Solar technologies have grown since they first made their beginning in the 1960s.
Also, people’s interest in solar power has been growing extremely over time.
And why not?
Solar is providing us sustainable solutions to our energy problems.
According to IRENA (International Renewable Energy Agency),
Cumulative installed capacity of solar PV would rise to 8519 Giga Watts by 2050 becoming the second prominent source (after wind) by 2050.
Solar power will clearly continue to be an essential renewables option in the coming decades.
Using specific methods, we can use solar energy by converting it into various usable forms such as electricity, heat, and chemical energy fuels.
However, At night time or on cloudy days , we get reduced or eliminated sunlight. So, we need an option to capture solar energy for later use.
In this post, I am going to share various solar storage methods that we can use to store solar energy.
Let’s dive right in!
Methods of Storing Solar Energy
The method to store solar energy depends on the application whether we are using it.
Here are two ways in which we can store solar energy:
- Solar heating applications for thermal storage
- Solar PV system for electricity storage
Let’s have a look at each of them.
1. Solar Thermal Storage
Thermal energy storage is a technology that allows storage of thermal energy by heating or cooling a storage medium for a later use.
I have shared two main types of solar thermal storage methods below:
Molten Salt Tank
Molten salt storage is a utility-scale system.
In this system, a large array of parabolic mirrors or sun-tracking mirrors are used to concentrate sunlight to melt a special salt.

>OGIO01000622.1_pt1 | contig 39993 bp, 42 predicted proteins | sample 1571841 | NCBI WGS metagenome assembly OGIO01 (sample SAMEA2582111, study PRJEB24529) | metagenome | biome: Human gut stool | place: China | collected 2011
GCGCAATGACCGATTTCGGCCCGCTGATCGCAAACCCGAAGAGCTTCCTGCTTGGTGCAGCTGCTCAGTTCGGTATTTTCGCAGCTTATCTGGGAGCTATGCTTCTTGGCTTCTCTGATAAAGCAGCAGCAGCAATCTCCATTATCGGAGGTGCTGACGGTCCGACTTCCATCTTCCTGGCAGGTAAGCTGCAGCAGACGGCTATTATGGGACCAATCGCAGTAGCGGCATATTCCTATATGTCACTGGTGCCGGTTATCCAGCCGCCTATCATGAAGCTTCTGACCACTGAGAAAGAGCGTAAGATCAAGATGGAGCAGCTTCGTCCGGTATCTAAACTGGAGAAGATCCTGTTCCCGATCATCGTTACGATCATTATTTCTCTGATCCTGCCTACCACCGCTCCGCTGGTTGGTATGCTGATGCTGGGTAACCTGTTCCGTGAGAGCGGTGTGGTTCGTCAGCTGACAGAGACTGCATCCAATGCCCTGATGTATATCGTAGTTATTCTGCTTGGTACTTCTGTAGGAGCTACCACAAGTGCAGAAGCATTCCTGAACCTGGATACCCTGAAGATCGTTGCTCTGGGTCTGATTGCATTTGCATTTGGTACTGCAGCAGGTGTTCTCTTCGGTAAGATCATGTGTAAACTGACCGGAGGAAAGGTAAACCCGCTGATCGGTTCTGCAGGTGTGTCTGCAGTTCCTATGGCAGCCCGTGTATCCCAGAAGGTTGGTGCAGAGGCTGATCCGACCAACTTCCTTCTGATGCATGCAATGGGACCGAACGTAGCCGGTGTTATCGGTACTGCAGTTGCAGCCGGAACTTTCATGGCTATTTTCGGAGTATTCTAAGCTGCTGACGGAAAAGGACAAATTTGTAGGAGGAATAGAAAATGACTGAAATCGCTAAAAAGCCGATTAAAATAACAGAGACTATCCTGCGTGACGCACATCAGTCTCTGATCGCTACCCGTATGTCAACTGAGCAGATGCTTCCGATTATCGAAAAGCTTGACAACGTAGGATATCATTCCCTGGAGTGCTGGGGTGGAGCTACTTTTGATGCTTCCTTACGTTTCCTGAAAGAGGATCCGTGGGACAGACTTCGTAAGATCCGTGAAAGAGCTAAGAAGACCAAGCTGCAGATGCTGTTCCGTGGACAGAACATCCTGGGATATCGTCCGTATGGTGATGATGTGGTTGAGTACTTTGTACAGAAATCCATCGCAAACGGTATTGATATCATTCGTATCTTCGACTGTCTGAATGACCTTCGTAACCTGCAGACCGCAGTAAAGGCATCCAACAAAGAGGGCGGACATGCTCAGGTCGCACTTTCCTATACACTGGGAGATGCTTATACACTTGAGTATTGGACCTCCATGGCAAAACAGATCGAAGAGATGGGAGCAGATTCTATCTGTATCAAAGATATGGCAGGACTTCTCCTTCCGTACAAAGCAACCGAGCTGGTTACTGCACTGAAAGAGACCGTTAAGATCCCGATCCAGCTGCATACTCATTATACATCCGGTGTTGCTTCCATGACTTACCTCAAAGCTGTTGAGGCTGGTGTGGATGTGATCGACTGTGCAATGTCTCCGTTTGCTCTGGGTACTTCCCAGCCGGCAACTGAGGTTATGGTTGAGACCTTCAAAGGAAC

A refractory tank is used to store this melted salt.
The salt is so hot that it can vaporize water into steam to drive a steam turbine.
This hot salt is stored in an insulating container during off-peak hours.
When energy is needed, the salt is pumped into a steam generator that boils water, spins a turbine, and generates electricity.
To illustrate, Below image from Wikipedia clearly depicts the working of molten salt tanks.
According to Stanford University, molten salt can function as a large-scale thermal storage method that would allow other energy sources, such as nuclear and solar, to become more feasible by smoothing out the fluctuations in demand and weather.
Solar Water Heater
If you need to store energy for water heating, an option is to heat water with sunlight and store it directly in an insulated tank.
I have tried to explain the concept of solar water heater by the below image.
Solar thermal water heaters are capable of heating water during the day and storing the heated water for evening use.
There are two types of solar water heating systems:
i ) Direct circulation Systems
- Having circulating pumps and controls
- These systems circulate water through solar collectors which is heated by the sun.
- Work better in an environment where it rarely freezes.
- Eg. water that you’ll use for bathing or for heating your home.
ii) Indirect Circulation Systems
- The sun’s thermal energy heats the fluid in the solar collectors. Then, this fluid passes through a heat exchanger in the storage tank, transferring the heat to the water. The non-freezing fluid then cycles back to the collectors.
- These systems are good for climates prone to freezing temperatures.
2. Solar PV System (for Electricity Storage)
In order to store solar energy in the form of electricity, we use the below methods:
Solar panels produce DC energy and batteries save this DC energy by converting it into AC energy for later use.